Little Relief For Choked Secondary Roads in Va.
Monday, May 5, 2008
Winding, shoulderless Rolling Road looks like a two-lane country road. But the Newington street has become a major artery, connecting Interstate 95, Route 1, the Fairfax County Parkway and what will soon be a much larger Fort Belvoir.
Thoroughfares like Rolling Road are the blood vessels that connect suburbia, the secondary roads that carry commuters to interstates, residents to supermarkets and children to school. They include Braddock Road in Fairfax County, Colesville Road in Montgomery, and even such larger highways as routes 7 and 50. They are the roads that Washington area residents traverse every day, sometimes several times a day.
Just months ago, Northern Virginia residents and elected officials were expecting hundreds of millions of dollars in improvements to such roads. Now, because of budget cuts and state lawmakers' failure to reach a deal on regional transportation funding, drivers can expect only more misery.
The Virginia Department of Transportation recently announced a 51 percent cut in the region's road-building program. Dozens of projects have been eliminated or postponed indefinitely. And rising maintenance costs are eating away at what little remains.
"My youngest child is going to celebrate his fifth birthday sitting at a traffic light," said McLean resident Julie Hyams, who frequently uses Route 123, which had a key interchange cut from the state transportation budget. "Now the money that was allotted for improvement has gone 'poof,' and the roads are only going to get worse."
Without improvements, Beltway-type backups will soon reach suburban back yards as roads fail to keep up with the region's growth. Cars will continue to wait through four or five traffic signals to make a simple turn. Buses will fall further behind schedule. Even non-commuters will be affected: When feeder roads become crammed, drivers with an eye on the clock start taking shortcuts through neighborhoods, turning quiet streets into major commuter arteries.
"That is as accurate as it is painful," said Pierce R. Homer, Virginia's transportation secretary. The cuts mean that the $43 million Route 7 bypass job in Loudoun County, a 1.8-mile widening project that was fully funded last year, is $18 million short. So drivers will continue to crawl along in four lanes instead of the planned six. The road is rated F by the state, reflecting its stop-and-go conditions. The widening would have brought it up to a C, which means a stable flow of traffic during peak periods.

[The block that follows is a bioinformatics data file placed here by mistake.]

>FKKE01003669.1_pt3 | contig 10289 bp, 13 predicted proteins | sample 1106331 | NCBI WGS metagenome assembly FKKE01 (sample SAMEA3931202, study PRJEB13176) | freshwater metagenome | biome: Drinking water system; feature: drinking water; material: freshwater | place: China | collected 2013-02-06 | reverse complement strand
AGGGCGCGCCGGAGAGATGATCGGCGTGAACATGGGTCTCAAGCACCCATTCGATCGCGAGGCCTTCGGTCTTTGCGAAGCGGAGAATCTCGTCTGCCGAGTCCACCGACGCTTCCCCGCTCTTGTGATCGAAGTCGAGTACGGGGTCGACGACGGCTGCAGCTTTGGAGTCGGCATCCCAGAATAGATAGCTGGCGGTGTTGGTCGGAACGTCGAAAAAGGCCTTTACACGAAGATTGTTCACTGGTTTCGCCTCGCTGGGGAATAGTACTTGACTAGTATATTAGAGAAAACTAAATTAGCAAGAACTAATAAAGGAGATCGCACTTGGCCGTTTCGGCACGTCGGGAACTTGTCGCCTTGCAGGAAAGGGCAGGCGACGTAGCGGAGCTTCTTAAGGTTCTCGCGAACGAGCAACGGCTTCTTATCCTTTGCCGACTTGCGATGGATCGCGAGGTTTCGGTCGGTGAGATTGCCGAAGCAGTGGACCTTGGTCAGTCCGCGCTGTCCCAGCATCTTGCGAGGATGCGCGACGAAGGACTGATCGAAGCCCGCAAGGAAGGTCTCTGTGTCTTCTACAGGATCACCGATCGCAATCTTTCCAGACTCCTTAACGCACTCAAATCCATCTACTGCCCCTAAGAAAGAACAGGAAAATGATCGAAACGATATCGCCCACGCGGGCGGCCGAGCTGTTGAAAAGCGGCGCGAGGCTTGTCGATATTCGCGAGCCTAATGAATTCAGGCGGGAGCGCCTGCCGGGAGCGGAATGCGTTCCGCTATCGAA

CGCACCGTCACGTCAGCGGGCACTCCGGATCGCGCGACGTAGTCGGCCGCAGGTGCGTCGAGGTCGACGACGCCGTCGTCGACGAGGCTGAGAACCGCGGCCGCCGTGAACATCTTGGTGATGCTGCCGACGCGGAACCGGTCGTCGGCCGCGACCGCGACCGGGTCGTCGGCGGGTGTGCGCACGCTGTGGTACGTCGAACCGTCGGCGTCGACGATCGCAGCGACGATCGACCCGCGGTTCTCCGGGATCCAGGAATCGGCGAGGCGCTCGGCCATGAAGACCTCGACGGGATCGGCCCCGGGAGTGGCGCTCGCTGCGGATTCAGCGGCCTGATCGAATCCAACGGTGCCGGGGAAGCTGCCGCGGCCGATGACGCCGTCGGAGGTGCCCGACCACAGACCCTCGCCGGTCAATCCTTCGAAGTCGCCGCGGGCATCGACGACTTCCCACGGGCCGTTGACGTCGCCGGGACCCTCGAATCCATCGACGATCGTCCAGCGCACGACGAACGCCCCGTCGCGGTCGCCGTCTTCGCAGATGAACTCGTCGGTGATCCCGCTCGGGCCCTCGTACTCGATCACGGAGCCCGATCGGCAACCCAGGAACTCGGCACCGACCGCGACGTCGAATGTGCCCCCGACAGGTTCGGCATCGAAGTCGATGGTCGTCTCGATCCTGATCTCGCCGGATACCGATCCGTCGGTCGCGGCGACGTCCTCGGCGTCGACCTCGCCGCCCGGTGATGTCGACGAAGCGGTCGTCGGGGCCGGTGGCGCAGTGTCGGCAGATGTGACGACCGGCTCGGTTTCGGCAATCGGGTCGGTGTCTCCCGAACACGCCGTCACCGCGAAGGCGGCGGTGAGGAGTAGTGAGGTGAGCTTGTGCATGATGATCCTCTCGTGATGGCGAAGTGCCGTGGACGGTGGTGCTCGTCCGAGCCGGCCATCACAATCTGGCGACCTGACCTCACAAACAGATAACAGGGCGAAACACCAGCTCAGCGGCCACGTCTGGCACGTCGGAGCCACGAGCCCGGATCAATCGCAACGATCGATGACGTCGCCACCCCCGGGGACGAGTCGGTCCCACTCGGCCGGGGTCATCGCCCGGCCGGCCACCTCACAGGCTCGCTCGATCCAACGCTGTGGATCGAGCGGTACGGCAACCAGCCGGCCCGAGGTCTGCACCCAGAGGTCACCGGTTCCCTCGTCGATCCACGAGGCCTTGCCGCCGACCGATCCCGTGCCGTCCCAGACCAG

Leesburg resident William Bethke drives the bypass every day to get to a park-and-ride lot in Herndon, where he catches a Fairfax Connector bus for the 20-minute ride to the West Falls Church Metro station and on to his job in Crystal City. In the 3 1/2 years Bethke has been traveling the bypass bottleneck, the trip has gone from 10 or 15 minutes to 20 or 30 minutes.
But he doesn't think widening the road will solve its long-term problems.
"Those who now avoid it would then use it, and in three years we'll be back to where we are," he said.
Last year, the state announced plans to spend $376 million on Northern Virginia roads other than interstates over the next six years. The revised plan estimates spending $184 million over six years, according to VDOT. The money is targeted at the region's many roads that by VDOT standards are failing.
That cut means the outdated signalized intersection of routes 1 and 123 in Prince William County, where there are major backups during the morning and afternoon commute, will not be improved until after 2014. The intersection sits near Interstate 95, where a widening will soon send dozens more vehicles through it.